When your home has poor insulation, you use more energy to keep a comfortable room temperature. In some homes, over 60 percent of the energy used goes into heating and cooling - energy and money that is wasted if you can’t keep the unwanted air out.
Whether you’re improving your home or building one from scratch, insulation is one of the most practical and cost-effective ways to make your home more energy efficient.
With better insulation, you’ll be warmer in the winter and cooler in the summer without running energy intensive heating and air conditioning, cutting down your monthly expenses and your carbon pollution.
You can insulate your roof, windows, floors and walls. Search for “home energy audits” in your area to find an expert who can help determine where you need insulation most and how much you need. If you decide to DIY, use materials that are safe for the environment, like recycled denim and newspaper products.
If your windows have metal frames or are more than 10 years old, upgrading their insulation could have a significant impact on your energy bill and carbon pollution.
Check with your energy supplier or local government for programs that can subsidize or even pay for your insulation (such as the Mesures d'Utilisation Rationnelle de l'Energie in Europe and the Database of State Incentives for Renewables & Efficiency in the United States).
Better insulation will improve the air quality in your home, keeping out moisture that causes mold which can affect lung health.
Depending on your home, upgrading your insulation can be low cost to install, but with a long lifespan it will cut your energy bills and carbon pollution for years to come.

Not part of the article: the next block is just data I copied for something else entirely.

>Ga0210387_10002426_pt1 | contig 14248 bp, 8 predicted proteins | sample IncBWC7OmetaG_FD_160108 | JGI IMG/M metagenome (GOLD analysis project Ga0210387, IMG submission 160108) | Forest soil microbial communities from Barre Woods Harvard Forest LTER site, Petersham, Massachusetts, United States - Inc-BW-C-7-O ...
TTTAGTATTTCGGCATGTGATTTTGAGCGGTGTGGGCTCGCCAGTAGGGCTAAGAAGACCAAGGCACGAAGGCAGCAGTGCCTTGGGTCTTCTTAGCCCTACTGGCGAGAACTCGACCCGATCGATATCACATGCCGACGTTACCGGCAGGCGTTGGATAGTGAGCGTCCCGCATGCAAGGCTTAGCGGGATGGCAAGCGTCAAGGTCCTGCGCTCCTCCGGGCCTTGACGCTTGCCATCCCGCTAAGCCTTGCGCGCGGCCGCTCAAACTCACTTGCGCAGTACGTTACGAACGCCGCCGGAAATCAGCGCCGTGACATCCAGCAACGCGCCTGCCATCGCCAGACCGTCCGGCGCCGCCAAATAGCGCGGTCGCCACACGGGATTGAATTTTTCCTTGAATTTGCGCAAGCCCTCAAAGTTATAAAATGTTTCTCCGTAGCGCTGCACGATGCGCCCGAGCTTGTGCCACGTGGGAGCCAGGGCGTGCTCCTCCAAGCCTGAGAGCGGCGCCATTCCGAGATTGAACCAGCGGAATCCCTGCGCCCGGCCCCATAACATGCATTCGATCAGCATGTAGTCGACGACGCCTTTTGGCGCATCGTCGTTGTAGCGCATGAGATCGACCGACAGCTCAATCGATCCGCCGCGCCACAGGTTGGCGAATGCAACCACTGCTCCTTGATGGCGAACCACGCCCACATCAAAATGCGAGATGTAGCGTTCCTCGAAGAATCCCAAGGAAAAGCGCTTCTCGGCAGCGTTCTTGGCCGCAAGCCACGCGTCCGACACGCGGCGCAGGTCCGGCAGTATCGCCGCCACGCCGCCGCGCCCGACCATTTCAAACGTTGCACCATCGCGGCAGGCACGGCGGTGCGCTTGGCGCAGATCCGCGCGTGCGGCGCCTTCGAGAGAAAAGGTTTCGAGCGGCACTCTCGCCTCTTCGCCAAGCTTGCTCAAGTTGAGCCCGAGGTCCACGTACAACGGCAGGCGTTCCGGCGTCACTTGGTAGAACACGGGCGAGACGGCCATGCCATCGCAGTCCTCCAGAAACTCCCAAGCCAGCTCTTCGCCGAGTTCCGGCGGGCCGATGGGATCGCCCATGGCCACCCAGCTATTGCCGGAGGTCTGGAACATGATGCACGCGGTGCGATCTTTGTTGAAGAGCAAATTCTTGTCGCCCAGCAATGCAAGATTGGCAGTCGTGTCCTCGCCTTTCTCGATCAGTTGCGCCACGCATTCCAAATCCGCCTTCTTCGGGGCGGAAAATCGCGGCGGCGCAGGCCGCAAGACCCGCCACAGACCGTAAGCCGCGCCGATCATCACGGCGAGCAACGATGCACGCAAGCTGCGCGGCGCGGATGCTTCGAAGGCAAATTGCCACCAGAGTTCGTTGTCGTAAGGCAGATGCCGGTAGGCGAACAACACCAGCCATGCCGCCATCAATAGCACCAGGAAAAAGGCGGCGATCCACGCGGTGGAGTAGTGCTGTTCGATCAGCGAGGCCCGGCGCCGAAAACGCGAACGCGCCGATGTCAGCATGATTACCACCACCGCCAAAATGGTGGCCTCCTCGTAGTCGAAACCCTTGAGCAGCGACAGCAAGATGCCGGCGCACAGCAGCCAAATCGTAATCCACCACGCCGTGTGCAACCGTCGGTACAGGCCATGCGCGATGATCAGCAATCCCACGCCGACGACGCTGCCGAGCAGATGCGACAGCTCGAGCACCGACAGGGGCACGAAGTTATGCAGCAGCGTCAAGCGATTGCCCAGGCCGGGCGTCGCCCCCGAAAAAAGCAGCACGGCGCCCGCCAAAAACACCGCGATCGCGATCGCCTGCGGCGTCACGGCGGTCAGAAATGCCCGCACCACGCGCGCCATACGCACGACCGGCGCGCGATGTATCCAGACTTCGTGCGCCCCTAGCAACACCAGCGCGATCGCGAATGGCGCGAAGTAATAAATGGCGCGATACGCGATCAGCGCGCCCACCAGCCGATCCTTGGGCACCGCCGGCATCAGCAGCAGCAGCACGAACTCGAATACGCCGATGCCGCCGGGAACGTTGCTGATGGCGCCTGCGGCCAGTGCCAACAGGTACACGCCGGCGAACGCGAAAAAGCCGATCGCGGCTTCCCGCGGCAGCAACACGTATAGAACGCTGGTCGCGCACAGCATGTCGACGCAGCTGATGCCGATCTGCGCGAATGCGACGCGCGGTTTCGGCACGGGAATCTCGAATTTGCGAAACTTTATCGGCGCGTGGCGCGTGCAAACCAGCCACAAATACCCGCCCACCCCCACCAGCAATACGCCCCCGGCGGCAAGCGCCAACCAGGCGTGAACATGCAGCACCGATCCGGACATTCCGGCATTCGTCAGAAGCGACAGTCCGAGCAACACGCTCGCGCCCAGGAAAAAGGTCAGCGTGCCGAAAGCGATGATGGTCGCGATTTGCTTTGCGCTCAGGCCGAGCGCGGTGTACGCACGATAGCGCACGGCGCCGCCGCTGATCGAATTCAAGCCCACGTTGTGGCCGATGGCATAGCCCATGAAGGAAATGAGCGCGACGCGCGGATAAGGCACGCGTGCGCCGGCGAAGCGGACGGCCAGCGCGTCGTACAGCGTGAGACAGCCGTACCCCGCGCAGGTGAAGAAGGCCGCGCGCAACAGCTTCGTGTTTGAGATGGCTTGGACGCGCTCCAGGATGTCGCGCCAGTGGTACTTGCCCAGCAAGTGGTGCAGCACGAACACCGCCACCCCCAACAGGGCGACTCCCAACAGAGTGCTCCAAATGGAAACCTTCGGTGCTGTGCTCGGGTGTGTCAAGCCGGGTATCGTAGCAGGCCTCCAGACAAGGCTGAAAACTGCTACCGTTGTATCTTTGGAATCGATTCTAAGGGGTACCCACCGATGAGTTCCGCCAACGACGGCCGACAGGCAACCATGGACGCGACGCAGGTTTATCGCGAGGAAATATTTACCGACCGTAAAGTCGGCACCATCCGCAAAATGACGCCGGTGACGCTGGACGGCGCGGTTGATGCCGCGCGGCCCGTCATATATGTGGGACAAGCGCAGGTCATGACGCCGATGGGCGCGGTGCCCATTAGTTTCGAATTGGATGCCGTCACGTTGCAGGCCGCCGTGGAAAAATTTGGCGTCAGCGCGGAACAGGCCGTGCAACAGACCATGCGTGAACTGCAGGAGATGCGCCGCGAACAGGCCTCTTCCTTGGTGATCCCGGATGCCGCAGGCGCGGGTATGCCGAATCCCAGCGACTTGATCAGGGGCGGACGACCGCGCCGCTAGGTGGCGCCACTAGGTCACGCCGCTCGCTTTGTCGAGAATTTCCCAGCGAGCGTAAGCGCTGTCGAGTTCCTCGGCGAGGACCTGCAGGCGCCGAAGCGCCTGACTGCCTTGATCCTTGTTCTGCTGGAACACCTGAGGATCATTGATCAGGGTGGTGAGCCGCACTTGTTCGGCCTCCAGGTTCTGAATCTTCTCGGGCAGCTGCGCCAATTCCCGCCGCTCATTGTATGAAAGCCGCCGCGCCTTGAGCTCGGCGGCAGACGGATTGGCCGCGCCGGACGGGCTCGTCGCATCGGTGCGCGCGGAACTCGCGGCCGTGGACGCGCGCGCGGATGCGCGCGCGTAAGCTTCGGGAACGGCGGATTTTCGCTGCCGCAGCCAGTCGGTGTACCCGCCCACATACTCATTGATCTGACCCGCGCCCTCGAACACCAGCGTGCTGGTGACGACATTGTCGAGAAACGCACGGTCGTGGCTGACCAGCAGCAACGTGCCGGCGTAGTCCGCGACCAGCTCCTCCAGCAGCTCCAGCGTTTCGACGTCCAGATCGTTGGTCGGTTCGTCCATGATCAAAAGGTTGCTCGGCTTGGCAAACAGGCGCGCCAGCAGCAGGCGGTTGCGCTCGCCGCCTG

If you’re improving your window insulation, high performance glass lets in natural light, which not only makes your home look great but also means you’ll use less energy for lighting.
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Database of State Incentives for Renewables & Efficiency
Heating accounts for 63% of home energy use in Europe.
High performance glass reduces the amount of energy needed for lighting and improves heating and cooling efficiency.
MURE database on energy efficiency measures in the European Union
Best and Most Sustainable Insulation: Safe, Eco-friendly, LEED Compliant, High R-Value
Heating and cooling account for 51% of home energy use in the US.
Impact metric calculations
To determine the carbon emission reduction estimates related to adopting a home and window insulation, the following calculation were performed:
Home Insulation: ((1/thermal resistance value before insulation improvement) - (1/thermal resistance value after insulation improvement)) x (surface area) x ((interior temperature) - (exterior temperature)) x (hours of cooling or heating per year) x (residential energy emission factor) / (12 months per year) = kg CO2e / month
Window Insulation: (((1/thermal resistance value before insulation improvement) - (1/thermal resistance value after insulation improvement)) x (surface area) + 1.08 x (air infiltration rate) x ((interior temperature) - (exterior temperature)) x (hours per year) x (residential energy emission factor) / (12 months per year) = kg CO2e / month
Total: Home Insulation + Window Insulation = kg CO2e / month
For detailed calculations, references and assumptions, please see our Methodology.